I’m not going to go into all these Recommendations, you can find out more about them and how to contribute to the Movements Strategy process here, but it’s clear that they echo many of principals of the UNESCO OER Recommendation. Indeed Recommendation 10 Prioritize Topics for Impact, specifically acknowledges the need to address global challenges, such as those outlined in the Sustainable Development Goals, and there are many other areas of commonality with the global open education movement among the other Recommendations.

Enshrined in the Wikimedia Movement Strategy, are the key concepts of Knowledge as a Service and Knowledge Equity.

Knowledge as a service, is the idea that, Wikimedia will become a platform that serves open knowledge to the world across interfaces and communities.

And knowledge equity, is the commitment to focus on knowledge and communities that have been left out by structures of power and privilege, and to break down the social, political, and technical barriers preventing people from accessing and contributing to free knowledge.
Knowledge Equity and Structural Inequality – giving up space.

Structural Inequality in the Open Knowledge Landscape

And to my mind it is this commitment to knowledge equity that is key to both the open education and Wikimedia movements, because as we are all aware, the open knowledge landscape is not without its hierarchies, norms, gatekeepers and power structures.

Indeed the 2019 Progress update for Sustainable Development Goal 4 notes that while rapid technological changes present both opportunities and challenges, refocused efforts are needed to improve learning outcomes particularly for women, girls and marginalized people in vulnerable settings.

Wikimedia’s problems with gender imbalance, structural inequalities and systemic bias are well known and much discussed. On English language Wikipedia just over 18% of biographical articles are about women, and the number of female editors is somewhere between 15 and 20%. Some language Wikipedias, such as the Welsh Wicipedia, fare better, others are much worse. Despite Wikipedia’s gender imbalance being an acknowledged problem, that projects such as Wiki Women In Red have sought to address, too often those who attempt to challenge these structural inequalities and rectify the systemic bias, are the subject of targeted hostility and harassment. The Movement Strategy acknowledges these issues and highlights the importance of addressing them.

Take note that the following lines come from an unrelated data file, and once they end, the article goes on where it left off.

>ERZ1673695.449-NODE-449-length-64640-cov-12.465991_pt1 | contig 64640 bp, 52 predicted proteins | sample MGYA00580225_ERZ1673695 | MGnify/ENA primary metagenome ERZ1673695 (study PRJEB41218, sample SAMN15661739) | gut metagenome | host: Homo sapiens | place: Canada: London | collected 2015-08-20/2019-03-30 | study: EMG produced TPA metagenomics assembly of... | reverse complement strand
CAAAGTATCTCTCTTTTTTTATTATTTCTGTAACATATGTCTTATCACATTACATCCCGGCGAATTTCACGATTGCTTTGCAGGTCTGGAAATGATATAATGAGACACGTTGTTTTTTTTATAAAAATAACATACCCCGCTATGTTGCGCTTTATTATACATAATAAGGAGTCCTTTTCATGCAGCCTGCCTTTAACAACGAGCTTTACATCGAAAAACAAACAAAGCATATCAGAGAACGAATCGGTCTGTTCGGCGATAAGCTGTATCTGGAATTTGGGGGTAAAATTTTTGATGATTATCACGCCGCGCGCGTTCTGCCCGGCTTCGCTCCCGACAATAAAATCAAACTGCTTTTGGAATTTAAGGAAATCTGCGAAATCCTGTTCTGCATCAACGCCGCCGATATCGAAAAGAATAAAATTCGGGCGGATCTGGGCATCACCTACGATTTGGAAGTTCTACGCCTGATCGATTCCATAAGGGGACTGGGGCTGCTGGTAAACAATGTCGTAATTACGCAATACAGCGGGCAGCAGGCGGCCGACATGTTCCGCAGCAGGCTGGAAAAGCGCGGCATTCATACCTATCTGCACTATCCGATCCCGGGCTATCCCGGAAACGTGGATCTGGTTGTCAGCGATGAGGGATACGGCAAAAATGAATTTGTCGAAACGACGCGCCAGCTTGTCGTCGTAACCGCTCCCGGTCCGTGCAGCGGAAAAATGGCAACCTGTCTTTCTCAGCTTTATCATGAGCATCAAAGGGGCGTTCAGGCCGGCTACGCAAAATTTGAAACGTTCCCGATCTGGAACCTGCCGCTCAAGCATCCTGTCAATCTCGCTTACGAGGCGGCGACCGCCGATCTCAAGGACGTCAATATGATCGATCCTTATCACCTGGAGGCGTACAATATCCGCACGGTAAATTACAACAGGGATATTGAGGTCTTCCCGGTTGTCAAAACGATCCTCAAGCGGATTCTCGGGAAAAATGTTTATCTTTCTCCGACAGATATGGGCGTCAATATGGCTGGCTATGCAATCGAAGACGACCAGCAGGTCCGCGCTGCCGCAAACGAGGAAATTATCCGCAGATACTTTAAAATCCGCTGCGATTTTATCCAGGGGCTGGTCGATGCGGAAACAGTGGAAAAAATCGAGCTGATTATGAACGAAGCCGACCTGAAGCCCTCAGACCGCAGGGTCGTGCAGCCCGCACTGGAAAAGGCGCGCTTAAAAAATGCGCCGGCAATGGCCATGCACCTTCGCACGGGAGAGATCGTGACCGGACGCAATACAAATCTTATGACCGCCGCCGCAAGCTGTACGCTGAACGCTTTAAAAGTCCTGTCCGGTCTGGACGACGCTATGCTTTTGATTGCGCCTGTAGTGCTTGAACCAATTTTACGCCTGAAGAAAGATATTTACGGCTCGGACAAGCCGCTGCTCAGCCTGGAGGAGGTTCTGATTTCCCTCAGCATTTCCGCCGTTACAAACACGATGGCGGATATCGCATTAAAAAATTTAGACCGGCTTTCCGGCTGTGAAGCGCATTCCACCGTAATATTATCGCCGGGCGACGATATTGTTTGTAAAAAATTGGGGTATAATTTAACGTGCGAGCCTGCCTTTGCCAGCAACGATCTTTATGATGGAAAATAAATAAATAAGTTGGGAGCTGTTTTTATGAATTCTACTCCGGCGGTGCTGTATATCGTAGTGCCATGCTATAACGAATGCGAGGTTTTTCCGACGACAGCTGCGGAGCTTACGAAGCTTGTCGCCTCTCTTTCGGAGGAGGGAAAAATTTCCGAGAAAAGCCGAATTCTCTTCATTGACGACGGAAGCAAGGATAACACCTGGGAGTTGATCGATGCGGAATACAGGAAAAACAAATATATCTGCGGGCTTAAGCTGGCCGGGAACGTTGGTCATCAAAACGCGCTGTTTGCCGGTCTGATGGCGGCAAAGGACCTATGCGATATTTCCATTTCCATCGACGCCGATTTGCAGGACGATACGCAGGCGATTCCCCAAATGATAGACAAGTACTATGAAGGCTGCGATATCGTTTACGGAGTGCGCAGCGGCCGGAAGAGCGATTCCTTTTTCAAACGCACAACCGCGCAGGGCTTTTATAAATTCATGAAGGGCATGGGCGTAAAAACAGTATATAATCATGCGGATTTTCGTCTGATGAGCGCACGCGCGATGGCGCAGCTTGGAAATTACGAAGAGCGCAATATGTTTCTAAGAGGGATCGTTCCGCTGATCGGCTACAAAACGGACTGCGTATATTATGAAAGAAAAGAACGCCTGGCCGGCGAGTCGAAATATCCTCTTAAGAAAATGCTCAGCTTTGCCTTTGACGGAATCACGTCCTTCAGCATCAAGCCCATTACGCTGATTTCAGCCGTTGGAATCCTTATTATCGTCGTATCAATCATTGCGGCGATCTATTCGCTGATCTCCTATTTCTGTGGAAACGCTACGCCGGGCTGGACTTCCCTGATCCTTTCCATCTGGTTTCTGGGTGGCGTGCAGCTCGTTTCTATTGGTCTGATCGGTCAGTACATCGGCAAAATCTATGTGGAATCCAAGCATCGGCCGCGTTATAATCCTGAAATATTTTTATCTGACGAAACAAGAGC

Recommendation 2; on Creating Cultural Change for Inclusive Communities notes that Wikimedia communities do not reflect the diversity of our global society, and that the alarming gender gap can be attributed to a number of causes, including lack of a safe environment, as evidenced by numerous cases of harassment. And Recommendation 5 on Ensuring Equity in Decision-Making notes that Wikimedia’s historical structures and processes reinforce the concentration of power around established participants and entities. Adding that inclusive growth and diversification requires a cultural change founded on more equitable processes and representative structures.

In a recent article titled “The Dangers of Being Open” Amira Dhalla, who leads Mozilla’s Women and Web Literacy programs, wrote:

“What happens when only certain people are able to contribute to open projects and what happens when only certain people are able to access open resources? This means that the movement is not actually open to everyone and only obtainable by those who can practice and access it.

Open is great. Open can be the future. If, and only when, we prioritize structuring it as a movement where anyone can participate and protecting those who do.”

This lack of equity in the open knowledge landscape is significant, because if knowledge and education are to be truly open, then they must be open to all regardless of race, gender, or ability, because openness is not just about definitions, recommendations and strategies, openness is about creativity, access, equity, and social inclusion and enabling learners to become fully engaged radical digital citizens.

Radical Digital Citizenship, as defined by Akwugo Emejulu and Callum McGregor, moves beyond the concept of digital literacy as simply acquiring skills to navigate the digital world, to a re-politicised digital citizenship in which social relations with technology are made visible, and emancipatory technological practices for social justice are developed to advance the common good.